As of December 2012, Gilt has closed.
My mind was preoccupied with a sense of guilt as I walked into the restaurant, the name of the restaurant certainly didn’t help, nor did the opulent dining room.
Normally I reserve high profile dinners to significant occasions, all to make the occasion more special. Of course, being more selective when I dine also preserves the health of my ailing bank account. Occasionally, however, I succumb to the temptations of fine cuisine, then convince myself that a minor occasion is worth celebrating.
4 days after my fantastic dinner at Cafe Boulud, here I was walking into Gilt. With my taste buds still remembering every bite of brilliant cooking at Daniel Boulud’s UES cafe, I wondered if I was making a mistake in coming so soon. Could Gilt possibly be better than Cafe Boulud? Aside from the fact that Gilt has 2 Michelin Stars, I really don’t know much about this place.
Walking into the courtyard at the New York Palace Hotel is quite an event. As you stroll through the courtyard amongst lounging tourists and New Yorkers, you can almost feel their intense gaze measure you, your outfits, and your accessories. This place is trendy, and thanks to the popular TV show Gossip Girls, this location is now also a trendy fashion icon of sorts.
Before the space became Gilt in 2006, it was the home of Le Cirque, a staple in classical New York fine dining. The space certainly shows its fine heritage, conveying a sense of grandeur. When Paul Liebrandt created Gilt, he infused into the space elements of his modern, and perhaps slightly avant garde style. Even though Chef Liebrandt is no longer at Gilt (he left months after the opening, despite the critical acclaim), the futuristic bar design within the backdrop of a classic marble lined room can certainly be described as odd.
Since this was going to be an elegant dining experience, we decided for a bottle of wine. Gilt’s wine service was excellent, though not as dramatic and elaborate as my experience at Daniel. The sommelier was tremendously knowledgeable, and had the perfect selection when I said I wanted to try “something strange and unique”. The Antoine Arena red wine from Corsica was phenomenal.
For food, we decided simply to get the tasting menu, so we can sit back and enjoy the surprise as the plates hit the table. I personally love the idea of tasting menus, it allows for foodies to expand our palate, and the less experienced diners to be lead on a culinary adventure.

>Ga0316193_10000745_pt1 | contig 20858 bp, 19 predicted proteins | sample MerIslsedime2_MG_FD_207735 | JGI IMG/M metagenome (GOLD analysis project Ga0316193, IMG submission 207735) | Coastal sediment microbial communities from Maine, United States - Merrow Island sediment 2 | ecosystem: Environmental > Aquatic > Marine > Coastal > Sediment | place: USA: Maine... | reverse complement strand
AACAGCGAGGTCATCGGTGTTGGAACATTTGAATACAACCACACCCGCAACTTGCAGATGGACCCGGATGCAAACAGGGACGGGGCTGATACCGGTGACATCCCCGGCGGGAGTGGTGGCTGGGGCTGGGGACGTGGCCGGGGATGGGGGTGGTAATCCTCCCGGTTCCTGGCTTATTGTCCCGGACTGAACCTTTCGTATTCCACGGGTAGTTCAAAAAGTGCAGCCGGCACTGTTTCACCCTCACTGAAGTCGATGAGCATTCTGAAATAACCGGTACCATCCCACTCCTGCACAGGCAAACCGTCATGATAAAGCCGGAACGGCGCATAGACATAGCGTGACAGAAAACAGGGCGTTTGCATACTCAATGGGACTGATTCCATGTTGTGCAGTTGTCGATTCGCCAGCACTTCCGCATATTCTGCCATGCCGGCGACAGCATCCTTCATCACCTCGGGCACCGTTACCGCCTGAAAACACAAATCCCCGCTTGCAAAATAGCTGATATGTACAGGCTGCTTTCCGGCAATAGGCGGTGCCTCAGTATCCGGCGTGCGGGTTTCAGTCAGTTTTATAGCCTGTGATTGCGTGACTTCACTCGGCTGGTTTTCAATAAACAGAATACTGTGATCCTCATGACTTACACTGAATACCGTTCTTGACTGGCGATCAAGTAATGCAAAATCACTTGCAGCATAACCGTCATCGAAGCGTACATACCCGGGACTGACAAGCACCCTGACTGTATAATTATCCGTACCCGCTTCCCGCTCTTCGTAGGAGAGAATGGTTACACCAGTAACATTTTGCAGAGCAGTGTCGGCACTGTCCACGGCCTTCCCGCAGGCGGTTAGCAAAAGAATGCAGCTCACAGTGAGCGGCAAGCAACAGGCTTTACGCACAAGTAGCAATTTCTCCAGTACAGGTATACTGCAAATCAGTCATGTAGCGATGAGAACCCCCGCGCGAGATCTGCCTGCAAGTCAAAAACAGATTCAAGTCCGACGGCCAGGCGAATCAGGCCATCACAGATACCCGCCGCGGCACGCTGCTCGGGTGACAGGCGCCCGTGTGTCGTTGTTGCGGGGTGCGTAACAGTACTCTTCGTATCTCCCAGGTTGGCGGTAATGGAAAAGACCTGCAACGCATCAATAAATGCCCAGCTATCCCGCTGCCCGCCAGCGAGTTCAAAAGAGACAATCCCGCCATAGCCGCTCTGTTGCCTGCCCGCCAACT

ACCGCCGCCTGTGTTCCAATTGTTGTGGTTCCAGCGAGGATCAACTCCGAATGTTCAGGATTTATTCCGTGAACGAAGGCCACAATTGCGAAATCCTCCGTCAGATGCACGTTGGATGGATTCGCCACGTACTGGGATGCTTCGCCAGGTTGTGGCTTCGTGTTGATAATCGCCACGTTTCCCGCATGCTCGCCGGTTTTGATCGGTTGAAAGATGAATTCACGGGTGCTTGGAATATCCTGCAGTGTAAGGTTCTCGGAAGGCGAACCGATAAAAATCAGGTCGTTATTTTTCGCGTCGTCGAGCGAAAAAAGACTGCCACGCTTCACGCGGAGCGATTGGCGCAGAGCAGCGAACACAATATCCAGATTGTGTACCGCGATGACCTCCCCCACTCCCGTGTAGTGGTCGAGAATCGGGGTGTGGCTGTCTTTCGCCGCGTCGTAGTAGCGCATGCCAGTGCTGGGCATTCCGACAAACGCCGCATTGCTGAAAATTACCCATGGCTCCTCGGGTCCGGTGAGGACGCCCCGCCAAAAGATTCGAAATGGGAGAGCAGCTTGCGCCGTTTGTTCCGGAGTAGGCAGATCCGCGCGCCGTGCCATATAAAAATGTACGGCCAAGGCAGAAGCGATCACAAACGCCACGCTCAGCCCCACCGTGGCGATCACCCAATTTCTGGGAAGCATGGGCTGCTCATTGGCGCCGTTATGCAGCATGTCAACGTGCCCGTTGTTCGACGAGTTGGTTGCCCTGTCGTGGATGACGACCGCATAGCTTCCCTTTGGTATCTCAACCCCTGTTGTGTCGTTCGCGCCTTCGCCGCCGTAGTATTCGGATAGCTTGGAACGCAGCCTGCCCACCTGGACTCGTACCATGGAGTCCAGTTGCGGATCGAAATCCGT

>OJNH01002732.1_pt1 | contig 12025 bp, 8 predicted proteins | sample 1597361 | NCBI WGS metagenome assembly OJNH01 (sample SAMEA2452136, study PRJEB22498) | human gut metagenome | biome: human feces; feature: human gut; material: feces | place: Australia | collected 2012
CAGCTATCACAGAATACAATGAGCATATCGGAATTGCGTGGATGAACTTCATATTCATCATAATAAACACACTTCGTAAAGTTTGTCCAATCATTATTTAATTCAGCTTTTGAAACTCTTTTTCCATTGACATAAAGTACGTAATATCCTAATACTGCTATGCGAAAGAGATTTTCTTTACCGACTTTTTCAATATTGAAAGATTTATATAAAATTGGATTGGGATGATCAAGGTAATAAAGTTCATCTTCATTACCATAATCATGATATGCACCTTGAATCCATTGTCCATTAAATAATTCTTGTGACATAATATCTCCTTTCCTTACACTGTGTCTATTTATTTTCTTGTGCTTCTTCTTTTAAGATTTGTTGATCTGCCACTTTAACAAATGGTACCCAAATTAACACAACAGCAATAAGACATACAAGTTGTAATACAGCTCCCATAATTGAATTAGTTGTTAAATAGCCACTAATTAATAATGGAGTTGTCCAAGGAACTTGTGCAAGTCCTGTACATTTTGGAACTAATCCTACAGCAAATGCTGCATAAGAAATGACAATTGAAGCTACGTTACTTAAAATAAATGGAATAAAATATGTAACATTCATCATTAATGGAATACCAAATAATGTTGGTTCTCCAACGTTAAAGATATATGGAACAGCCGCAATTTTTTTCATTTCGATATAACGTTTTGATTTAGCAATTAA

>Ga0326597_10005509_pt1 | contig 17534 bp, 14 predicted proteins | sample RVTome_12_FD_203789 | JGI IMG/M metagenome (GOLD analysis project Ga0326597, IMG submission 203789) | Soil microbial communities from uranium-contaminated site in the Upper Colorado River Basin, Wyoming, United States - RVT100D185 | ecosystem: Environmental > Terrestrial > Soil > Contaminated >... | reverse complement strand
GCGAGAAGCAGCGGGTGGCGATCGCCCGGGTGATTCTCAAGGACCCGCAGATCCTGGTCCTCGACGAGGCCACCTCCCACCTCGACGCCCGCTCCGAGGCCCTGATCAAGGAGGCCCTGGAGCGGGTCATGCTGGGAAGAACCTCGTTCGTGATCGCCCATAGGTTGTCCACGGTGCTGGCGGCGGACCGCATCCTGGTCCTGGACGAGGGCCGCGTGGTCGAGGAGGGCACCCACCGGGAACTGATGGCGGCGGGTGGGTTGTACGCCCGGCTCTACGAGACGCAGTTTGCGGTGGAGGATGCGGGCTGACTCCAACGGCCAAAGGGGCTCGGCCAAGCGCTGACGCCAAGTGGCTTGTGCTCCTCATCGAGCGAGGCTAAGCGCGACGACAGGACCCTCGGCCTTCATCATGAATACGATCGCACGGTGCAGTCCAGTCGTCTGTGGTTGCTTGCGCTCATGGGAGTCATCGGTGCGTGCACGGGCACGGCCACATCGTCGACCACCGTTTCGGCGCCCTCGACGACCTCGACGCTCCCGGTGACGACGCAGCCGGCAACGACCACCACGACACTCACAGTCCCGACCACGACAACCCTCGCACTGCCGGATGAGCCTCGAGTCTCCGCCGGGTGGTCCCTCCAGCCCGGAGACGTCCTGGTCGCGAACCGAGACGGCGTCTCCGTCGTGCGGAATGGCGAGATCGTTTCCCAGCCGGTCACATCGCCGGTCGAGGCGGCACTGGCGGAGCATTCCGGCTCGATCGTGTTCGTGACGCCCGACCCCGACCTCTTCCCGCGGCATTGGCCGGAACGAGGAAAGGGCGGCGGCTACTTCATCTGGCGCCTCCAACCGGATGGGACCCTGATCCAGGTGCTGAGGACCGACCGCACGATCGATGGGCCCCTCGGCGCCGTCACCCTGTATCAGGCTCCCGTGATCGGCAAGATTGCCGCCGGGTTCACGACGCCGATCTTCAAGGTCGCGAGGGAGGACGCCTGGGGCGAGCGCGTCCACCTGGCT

The first course blew my mind. The hamachi sashimi is perhaps not something you’d find at a european themed restaurant, but when you eat it with the nitrogen flash frozen yogurt “snow”, the complex and intense clash of temperatures, textures, and flavor was something truly special.
The grilled octopus did not look very appetizing, especially in the dark surroundings. However the taste was surprisingly tender.
Then came the mackerel. This is a type of fish that’s tricky to prepare because it not only spoils quickly, but can give of a strong “fishy” taste if not cooked right. To be honest, I felt trepidation when I saw the two thin slices of mackerel on the relatively simple plate. Much to my delight upon the first tepid bite, it was delicious.
To cap off the savory portion of the meal, a beautifully presented little chunk of beef. This immediately drew comparison to Cafe Boulud’s beef entree that I ordered. Upon further inspection and scrutiny, Gilt’s version was just as tender and slightly more flavorful.
For dessert, we asked if we could mix it up and not get the same thing, and the wait staff happily obliged. The Knickerbocker Glory and the Chocolate Liege Waffles were two very different, but very delicious chocolate masterpieces.
As we stumbled out of the courtyard, with our belly full and wallets lighter by about $150 per person, we both agreed that despite the near perfect experience at Cafe Boulud, Gilt was convincinglybetter. In fact, I even believe that strictly on taste, this trumps some of the 3 Michelin Star establishments. What seems to be keeping Gilt from truly joining the ranks of the elite status, however, is the lack of continuity. Paul Liebrandt left only after a few months at Gilt, Chris Lee left for Aurole shortly after winning 2 Michelin Stars.
Despite the constant state of flux in the kitchen, it’s truly impressive how Gilt has managed to maintain excellence. Under the talented chef Justin Bogle, it’s only a matter of time before Gilt finds its identity, and rank among the best in the city.
(Photos taken with a Samsung point-and-shoot)
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Gilt (Make a Reservation)
455 Madison Ave
New York, NY 10022